The number of degree-seeking student enrollment has increased about 5 percent from 1417 fall of 2016 to 1496 fall of 2017.
1331 students are incoming freshmen and 165 are transfer students.
Regina Morin, vice president for enrollment said the majority of the increase came from Missouri. Morin said this makes sense because in-state tuition is more affordable.
“It would be natural that Missouri would be where the gain is,” Morin said. “[Parents and students] are looking for the best value for the investment.”
Morin said some factors contributing to the increase were FAFSA being available earlier and the coordinated effort of the office of admission, the financial aid office, and information technology to get financial aid letters out in a timely manner.
Morin said the university’s participation in the Common Application made Truman more accessible to students.
Truman has only been apart of the Common Application for 2 years, being the only public university in Missouri to participate in it.
Since the common application has no application fee, more students were able apply.
Morin said the holistic model of the Common Application with an essay fit well with Truman’s admissions approach, but the University did not want to join the Application if it required students to submit a letter of recommendation from a counselor or teacher.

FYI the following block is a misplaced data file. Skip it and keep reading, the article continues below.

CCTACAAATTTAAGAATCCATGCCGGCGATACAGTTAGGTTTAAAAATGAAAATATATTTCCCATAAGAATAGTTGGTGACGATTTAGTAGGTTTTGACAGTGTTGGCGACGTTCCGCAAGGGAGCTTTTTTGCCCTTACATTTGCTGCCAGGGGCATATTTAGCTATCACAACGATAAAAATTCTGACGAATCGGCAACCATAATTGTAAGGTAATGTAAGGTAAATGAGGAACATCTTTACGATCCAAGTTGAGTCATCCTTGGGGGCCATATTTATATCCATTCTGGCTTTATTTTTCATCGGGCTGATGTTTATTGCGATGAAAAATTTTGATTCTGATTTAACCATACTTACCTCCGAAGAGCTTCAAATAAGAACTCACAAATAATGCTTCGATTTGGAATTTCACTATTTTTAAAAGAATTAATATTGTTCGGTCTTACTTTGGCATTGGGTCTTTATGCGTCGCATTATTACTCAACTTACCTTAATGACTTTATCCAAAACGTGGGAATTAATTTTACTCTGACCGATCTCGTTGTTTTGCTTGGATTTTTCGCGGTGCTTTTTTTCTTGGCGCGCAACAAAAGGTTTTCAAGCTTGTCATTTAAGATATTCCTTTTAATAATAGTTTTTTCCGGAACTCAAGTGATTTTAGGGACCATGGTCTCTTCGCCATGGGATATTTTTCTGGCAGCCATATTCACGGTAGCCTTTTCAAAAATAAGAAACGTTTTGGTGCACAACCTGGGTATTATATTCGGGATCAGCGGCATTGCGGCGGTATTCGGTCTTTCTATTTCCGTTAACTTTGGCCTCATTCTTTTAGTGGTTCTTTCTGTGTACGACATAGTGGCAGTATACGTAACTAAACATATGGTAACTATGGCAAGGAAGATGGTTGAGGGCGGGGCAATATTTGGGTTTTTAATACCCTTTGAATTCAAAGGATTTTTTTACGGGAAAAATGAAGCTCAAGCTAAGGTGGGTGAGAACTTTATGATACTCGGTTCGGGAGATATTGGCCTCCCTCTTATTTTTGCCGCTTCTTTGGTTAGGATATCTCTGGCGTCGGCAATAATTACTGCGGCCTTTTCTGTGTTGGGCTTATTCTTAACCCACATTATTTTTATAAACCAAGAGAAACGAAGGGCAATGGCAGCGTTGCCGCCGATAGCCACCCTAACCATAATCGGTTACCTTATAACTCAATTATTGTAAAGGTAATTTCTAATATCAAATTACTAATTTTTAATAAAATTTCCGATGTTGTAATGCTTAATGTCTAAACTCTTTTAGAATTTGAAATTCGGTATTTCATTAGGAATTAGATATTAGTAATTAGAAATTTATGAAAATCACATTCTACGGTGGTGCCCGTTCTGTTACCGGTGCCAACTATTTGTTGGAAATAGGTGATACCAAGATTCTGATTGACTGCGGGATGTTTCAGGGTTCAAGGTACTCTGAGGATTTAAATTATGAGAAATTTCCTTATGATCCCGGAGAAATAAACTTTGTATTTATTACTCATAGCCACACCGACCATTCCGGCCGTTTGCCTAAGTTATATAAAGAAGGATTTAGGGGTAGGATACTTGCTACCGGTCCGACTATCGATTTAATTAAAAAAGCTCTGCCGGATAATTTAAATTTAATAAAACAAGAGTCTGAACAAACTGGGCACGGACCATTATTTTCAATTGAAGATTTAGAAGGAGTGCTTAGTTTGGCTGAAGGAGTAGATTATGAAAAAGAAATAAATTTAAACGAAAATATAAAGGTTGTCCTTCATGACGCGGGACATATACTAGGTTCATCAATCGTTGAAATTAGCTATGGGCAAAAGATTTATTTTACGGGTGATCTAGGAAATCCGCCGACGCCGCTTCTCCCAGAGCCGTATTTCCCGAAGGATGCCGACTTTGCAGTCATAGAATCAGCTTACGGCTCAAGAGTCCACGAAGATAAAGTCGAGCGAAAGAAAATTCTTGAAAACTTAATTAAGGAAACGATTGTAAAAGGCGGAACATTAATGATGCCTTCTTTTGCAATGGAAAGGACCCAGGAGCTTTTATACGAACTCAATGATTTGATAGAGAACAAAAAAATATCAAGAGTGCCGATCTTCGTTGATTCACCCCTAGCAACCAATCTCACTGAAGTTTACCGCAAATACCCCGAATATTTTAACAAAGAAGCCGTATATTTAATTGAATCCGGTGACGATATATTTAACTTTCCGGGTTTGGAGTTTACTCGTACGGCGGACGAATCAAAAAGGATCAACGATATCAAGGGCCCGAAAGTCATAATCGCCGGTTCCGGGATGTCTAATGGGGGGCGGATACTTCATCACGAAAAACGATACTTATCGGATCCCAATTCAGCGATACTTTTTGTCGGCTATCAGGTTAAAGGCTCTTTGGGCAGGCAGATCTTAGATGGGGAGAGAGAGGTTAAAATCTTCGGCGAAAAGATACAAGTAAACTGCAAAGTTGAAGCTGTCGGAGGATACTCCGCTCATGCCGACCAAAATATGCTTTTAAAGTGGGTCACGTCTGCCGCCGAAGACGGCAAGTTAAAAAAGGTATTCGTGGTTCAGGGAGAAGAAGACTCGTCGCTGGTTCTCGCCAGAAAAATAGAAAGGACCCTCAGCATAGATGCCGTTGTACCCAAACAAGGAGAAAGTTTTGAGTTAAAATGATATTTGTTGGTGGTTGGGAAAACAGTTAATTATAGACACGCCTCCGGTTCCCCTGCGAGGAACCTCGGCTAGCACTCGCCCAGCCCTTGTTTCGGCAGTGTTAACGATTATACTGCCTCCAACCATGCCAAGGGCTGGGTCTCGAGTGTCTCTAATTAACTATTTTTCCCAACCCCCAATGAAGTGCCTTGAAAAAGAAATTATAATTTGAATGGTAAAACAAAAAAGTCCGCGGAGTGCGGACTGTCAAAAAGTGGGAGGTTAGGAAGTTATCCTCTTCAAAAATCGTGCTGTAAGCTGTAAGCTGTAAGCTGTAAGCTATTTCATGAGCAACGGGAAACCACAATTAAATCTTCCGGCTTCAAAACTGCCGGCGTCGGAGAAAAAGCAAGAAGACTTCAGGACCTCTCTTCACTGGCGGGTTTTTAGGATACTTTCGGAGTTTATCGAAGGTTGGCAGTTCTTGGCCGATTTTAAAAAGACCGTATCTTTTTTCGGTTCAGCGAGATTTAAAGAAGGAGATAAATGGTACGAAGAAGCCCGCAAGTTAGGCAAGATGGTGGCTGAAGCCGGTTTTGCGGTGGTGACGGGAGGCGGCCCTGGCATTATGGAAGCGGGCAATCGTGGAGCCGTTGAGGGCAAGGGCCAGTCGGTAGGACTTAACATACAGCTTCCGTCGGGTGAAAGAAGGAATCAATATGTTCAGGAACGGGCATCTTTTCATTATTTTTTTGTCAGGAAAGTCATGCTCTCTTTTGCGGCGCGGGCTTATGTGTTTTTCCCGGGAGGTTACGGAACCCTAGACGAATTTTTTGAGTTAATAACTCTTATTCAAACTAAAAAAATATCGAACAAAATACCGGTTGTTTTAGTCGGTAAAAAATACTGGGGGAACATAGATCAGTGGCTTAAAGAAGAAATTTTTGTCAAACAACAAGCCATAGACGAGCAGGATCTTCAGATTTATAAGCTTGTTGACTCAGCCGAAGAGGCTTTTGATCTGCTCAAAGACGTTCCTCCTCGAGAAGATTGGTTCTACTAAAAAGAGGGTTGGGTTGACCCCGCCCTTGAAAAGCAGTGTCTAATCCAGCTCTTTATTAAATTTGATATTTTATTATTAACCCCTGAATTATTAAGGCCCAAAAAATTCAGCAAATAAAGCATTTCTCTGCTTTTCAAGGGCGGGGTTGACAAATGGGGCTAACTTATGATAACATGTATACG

Morin said the new on-campus housing system, StarRez, and a customer relationship site, Slate, made communication between admissions counselors and students easier and more friendly.
Morin said the center for international students is doing a good job at making Truman seem welcoming and friendly in a time where it is hard to do so.
“They absolutely did almost the impossible,” said Morin. “They stayed the course and they just kept trying to convey that Truman is an atmosphere of support.”
Dave Rector, vice president for administration, finance and planning, said the increase in enrollment was good news and the most recent group of new students was the largest in recent years.
Rector said the ultimate goal of the university is to grow.
“Our goal is around 6,200 to 6,300. That’s where we hope to be,” Rector said. “That’s about right for our housing and right for our classroom sizes.”
Rector said it’s necessary to have new students fill residence halls because it costs money to maintain them with all the wear and tear they receive over the years.
Rector said money would still be lost because almost every Truman student received a scholarship, but the increase is still good.